Taking Green Cleaning to SchoolsBy Bill Balek | January 26, 2012 << Back to Articles
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Environmental preferability, sustainability, “green,” reducing your environmental footprint … these terms have become part of our everyday lexicon as schools, businesses, households, and the public sector have increasingly focused on strategies and tactics designed to reduce their impact on the environment and human health.
State governments have been leaders in this area, adopting policies and implementing programs that are intended to improve their environmental profile and otherwise enhance their sustainability objectives.
On an increasing basis, state governments have identified green cleaning as a key tactic in achieving their sustainability objectives. As a result, there are now 22 states that have adopted a green cleaning procurement policy of one nature or another.
Historically, these state green cleaning laws and policies have focused on state agencies or state-owned buildings.
Over the last five years or so, however, states have focused on the implementation of green cleaning in K-12 schools on an increasing basis, primarily because of the vulnerable population—children—that these institutions house on a daily basis. There are now nine states plus the District of Columbia that require or encourage schools to adopt green cleaning programs, and that number will continue to grow.
These laws and policies on green cleaning in schools share certain commonalities. For example, they recognize the importance of high performance cleaning as necessary to maintain a sanitary and healthy indoor environment conducive to student performance. In fact, there is a growing body of evidence that makes the positive correlation between student academic performance and the state of “cleanliness” within the school facilities.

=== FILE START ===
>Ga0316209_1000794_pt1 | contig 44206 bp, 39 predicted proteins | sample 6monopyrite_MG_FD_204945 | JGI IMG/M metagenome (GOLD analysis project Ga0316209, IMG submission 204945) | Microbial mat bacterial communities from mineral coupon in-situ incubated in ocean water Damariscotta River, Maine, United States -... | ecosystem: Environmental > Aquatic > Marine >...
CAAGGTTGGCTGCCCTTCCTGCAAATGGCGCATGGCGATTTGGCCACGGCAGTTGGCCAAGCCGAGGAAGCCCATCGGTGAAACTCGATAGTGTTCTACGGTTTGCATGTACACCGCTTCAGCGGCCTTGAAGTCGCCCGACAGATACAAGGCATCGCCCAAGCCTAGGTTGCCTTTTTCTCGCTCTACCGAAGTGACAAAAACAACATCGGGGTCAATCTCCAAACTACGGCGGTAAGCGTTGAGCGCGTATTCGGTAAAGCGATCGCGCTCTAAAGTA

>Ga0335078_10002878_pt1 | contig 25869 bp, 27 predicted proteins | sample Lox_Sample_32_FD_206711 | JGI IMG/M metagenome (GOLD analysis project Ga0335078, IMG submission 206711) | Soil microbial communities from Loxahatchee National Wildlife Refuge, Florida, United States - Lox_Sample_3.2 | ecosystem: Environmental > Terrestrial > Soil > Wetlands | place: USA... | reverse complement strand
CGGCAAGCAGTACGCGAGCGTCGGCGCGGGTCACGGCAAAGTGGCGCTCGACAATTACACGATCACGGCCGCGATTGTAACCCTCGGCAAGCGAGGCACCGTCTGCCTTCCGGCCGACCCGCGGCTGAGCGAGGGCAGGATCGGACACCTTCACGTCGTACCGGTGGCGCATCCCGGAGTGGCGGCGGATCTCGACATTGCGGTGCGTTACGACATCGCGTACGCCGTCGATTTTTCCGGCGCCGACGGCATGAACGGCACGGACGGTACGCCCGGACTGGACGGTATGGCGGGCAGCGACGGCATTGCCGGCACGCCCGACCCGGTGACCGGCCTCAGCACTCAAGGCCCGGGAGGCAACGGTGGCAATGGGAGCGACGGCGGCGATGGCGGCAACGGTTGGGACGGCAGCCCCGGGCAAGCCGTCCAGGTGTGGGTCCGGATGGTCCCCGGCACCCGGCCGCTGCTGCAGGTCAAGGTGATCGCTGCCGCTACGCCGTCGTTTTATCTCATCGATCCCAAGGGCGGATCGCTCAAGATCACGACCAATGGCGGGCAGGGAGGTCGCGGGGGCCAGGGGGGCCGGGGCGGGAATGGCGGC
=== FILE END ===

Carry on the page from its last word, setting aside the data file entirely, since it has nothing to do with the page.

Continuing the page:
On the other hand, state policies on green cleaning also recognize that we can perform highly effective cleaning that removes harmful microorganisms, infectious agents, allergens, and other deleterious substances in an environmentally benign manner given the new products, technologies, and processes that are available today. Moreover, in today’s marketplace, schools are realizing they can transition to a comprehensive green cleaning program without adversely affecting their budgets. In many cases, schools, in fact, have experienced cost savings after switching over to environmentally preferable cleaning programs.
This said, these state school-focused policies still vary considerably. For example, most laws require schools to use green cleaning products, but differ in how they establish criteria for meeting this requirement.
The purpose of the remainder of this article is to provide a detailed summary of the various approaches taken by the states.
Connecticut requires each local and regional board of education to implement a green cleaning program for all school buildings and facilities no later than July 1, 2011. The state law defines a green cleaning program as the procurement and use of environmentally preferable cleaning products.
In turn, Connecticut defines environmentally preferable cleaning products as including, but not limited to, general purpose cleaners, bathroom cleaners, carpet cleaners, glass cleaners, floor finishes, floor strippers, hand cleaners, and soaps that meet the guidelines or environmental standards set by a national or international environmental certification program approved by the Connecticut Department of Administrative Services (DAS).
The law states that cleaning products should minimize to the extent possible the potential harm to human health and the environment and prohibits the use of cleaning products unless the product meets a third-party certification standard that has been approved by DAS. An existing department policy (a separate state law governing state-owned buildings) requires that only cleaning products that are labeled certified by Green Seal or Environmental Choice EcoLogo Program (EcoLogo) be used in state-owned buildings. DAS officials indicate that these two are also approved for use by schools.
District of Columbia
The District of Columbia (D.C.) Healthy Schools Act requires that all public schools in the D.C. area use environmentally friendly cleaning products. The law also establishes a D.C. environmental programs office responsible for a range of other activities to promote healthy schools, including establishing an integrated pest management program and promoting the U.S. Environmental Protection Agency (EPA)’s Tools for Schools program in public schools to reduce exposure to environmental factors that impact asthma in children and adults.